The next 100 years brought many changes to maple sugaring. For instance, producers replaced wooden buckets with metal ones, while metal tanks were used to store the substance. When it came to boiling, maple sugar producers started using large flat pans because they were more efficient. Manufacturers also constructed sugarhouses for boiling sap.

When the cost of imported cane sugar dropped, people started buying it instead of maple sugar. In 1788, the Quakers pushed back on this trend by advertising maple sugar as a moral alternative to granular sugar since slave labor was used in the development of cane sugar. By 1790, the maple sugar industry saw growth, with key advocates entering the picture. Thomas Jefferson, Judge James Fenimore Cooper, and Dr. Benjamin Rush all pushed the nation toward maple sugar.

The 1800s 

When it came to maple sugar production in the 1800s, inventions and patents were the rage. For instance, producers started using augers in 1810, while D. M. Cook requested a patent for an evaporating pan in 1858. Eli Mosher requested a patent for metal sap spouts a year later, and G.H. Grimm put in for a patent for his sugar evaporator in 1884.

Becoming an Industry 

In 1904, the Cary Maple Sugar Company was established, and it became North America’s largest producer of wholesale sugar. The industry mingled with technology in 1946, as this was the year that saw the first commercial power-tapping machine. Advancements continued to flood the maple sugaring industry. In 1959, Nelson Griggs patented a sap-gathering pipeline system. During the late 1970s, maple sugar producers started using reverse osmosis technology to reduce sap’s sugar content before sending the substance through the boiling process.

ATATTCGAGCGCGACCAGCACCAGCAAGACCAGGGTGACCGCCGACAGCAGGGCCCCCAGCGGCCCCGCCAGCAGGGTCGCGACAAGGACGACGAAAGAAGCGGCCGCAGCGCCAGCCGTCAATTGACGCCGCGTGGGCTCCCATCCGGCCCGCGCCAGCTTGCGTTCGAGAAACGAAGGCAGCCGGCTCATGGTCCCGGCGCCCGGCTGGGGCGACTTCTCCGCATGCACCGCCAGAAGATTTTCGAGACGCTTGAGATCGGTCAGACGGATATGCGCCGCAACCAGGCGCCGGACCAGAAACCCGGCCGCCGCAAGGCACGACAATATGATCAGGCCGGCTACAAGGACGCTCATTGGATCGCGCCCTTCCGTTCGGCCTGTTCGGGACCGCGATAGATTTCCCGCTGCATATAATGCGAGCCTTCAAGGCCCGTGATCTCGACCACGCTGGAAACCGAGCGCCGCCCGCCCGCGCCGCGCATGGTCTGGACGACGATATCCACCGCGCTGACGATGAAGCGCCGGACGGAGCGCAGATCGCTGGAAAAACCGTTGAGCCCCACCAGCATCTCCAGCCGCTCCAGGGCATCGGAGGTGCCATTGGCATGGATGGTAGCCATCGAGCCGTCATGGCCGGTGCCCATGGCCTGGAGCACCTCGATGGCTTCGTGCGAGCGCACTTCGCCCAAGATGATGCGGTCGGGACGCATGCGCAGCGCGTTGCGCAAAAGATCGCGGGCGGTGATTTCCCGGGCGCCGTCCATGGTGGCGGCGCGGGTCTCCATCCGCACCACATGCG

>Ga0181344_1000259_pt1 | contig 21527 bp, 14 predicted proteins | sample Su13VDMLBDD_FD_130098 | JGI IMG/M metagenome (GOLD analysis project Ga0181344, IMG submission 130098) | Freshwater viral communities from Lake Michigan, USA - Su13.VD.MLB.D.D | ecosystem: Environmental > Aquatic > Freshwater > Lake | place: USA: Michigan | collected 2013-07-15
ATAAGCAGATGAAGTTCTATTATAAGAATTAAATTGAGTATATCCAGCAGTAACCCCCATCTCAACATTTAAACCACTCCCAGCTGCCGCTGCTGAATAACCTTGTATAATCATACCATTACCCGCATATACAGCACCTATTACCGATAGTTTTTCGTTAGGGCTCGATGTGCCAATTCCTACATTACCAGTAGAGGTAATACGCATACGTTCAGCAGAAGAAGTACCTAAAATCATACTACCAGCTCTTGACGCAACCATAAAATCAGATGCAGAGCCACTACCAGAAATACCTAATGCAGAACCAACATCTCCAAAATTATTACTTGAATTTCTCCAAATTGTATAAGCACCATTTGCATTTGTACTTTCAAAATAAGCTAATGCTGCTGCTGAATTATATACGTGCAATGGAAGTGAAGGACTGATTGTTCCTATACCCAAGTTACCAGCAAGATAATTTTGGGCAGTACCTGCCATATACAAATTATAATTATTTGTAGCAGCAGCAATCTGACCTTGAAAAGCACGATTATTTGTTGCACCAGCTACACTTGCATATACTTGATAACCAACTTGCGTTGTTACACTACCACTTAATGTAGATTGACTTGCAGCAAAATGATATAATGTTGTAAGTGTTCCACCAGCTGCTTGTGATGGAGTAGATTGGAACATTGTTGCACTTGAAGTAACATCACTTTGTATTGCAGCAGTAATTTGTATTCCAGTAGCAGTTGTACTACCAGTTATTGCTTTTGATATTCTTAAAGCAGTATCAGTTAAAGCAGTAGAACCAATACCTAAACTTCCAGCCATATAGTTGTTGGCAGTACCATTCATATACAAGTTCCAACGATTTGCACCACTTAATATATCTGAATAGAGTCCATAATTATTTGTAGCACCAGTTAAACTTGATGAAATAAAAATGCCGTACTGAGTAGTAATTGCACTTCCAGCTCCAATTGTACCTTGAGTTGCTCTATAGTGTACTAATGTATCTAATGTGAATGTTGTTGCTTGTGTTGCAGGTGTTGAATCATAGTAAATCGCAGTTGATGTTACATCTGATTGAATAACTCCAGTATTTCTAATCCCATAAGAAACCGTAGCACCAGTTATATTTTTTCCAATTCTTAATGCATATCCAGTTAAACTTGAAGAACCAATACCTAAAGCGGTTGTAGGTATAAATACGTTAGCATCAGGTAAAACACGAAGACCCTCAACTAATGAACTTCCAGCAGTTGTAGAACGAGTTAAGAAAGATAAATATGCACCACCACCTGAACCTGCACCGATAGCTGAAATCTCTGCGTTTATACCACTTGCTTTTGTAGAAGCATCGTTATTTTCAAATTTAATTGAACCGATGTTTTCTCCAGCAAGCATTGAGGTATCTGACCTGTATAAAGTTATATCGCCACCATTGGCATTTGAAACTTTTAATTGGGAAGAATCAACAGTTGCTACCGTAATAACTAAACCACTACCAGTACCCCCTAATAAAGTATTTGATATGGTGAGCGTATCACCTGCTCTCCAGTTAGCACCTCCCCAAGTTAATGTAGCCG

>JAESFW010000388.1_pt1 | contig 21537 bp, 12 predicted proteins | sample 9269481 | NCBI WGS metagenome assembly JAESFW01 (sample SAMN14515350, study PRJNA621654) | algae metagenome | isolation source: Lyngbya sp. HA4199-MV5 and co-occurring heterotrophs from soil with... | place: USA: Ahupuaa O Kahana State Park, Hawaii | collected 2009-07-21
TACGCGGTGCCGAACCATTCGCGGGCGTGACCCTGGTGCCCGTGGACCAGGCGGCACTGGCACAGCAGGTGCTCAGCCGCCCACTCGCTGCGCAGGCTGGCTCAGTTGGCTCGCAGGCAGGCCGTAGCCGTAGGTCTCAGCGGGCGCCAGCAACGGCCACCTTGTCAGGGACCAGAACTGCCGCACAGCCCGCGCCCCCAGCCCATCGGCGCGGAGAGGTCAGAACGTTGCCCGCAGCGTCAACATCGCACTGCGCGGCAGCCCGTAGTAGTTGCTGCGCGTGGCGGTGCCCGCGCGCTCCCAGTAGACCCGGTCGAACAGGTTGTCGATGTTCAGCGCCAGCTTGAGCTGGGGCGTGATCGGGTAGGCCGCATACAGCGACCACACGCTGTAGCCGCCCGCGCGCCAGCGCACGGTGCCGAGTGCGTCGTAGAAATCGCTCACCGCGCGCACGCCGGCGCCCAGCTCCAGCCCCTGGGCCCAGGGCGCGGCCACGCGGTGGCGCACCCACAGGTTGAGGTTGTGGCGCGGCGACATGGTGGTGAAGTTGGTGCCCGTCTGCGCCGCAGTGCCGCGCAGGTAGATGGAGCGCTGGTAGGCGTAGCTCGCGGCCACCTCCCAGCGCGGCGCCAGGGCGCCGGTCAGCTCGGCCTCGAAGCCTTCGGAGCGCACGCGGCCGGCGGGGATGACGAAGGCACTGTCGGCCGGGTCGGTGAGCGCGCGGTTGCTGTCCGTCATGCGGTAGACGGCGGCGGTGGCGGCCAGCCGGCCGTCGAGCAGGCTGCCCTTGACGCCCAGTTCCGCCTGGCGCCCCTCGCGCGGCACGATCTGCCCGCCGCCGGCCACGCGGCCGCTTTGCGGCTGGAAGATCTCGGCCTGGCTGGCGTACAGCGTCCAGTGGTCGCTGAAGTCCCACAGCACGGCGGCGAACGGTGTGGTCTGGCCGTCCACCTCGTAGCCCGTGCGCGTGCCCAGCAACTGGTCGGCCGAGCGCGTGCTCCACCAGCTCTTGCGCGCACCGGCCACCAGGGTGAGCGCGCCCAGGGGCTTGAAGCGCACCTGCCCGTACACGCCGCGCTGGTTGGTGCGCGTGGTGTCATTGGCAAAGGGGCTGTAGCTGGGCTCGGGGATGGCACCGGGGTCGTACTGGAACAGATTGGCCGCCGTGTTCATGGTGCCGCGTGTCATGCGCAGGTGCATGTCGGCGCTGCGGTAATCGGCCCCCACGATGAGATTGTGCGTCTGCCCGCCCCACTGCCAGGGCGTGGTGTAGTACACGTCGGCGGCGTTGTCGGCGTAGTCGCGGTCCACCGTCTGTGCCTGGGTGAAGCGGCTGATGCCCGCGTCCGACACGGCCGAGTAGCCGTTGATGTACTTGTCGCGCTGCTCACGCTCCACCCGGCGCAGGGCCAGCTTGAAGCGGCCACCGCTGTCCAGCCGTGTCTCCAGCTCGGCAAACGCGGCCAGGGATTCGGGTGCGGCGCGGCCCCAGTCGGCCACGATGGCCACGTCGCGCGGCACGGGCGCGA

Researchers began investigating the health of maple trees during the last part of the century. In 1988, the North American Maple Project started looking into maple decline. Later, in 1999, maple sugar producers introduced the health spout. This invention used a smaller hole to collect sap.

Maple Sugaring Today 

Cornell confirms that technology and research have provided insight into maple sugaring. For instance, soil type, weather conditions, and tree genetics affect the quality of maple syrup, so those who collect it as a hobby should assess the area before they gather the product. It’s also important to protect the health of a maple tree by tapping it judiciously. A tree that measures 10 inches to 17 inches in diameter should only have one tap, while a tree that is more than 25 inches around can handle as many as three.

The history of maple sugaring is long and celebrated. Genuine maple syrup can only be found in the northeastern United States and Canada. Maple trees grow throughout the world, but America's northeast states and Canada are the only areas that have the proper climate for maple syrup. In fact, it’s mainly produced in Vermont, New York, and Maine. However, advancements have allowed the industry to expand to give the world access to the tasty substance.


We hope you have enjoyed this maple sugaring history! Interested in doing your own maple sugaring? Check out our supply of some of the best and cheapest maple sugaring products around!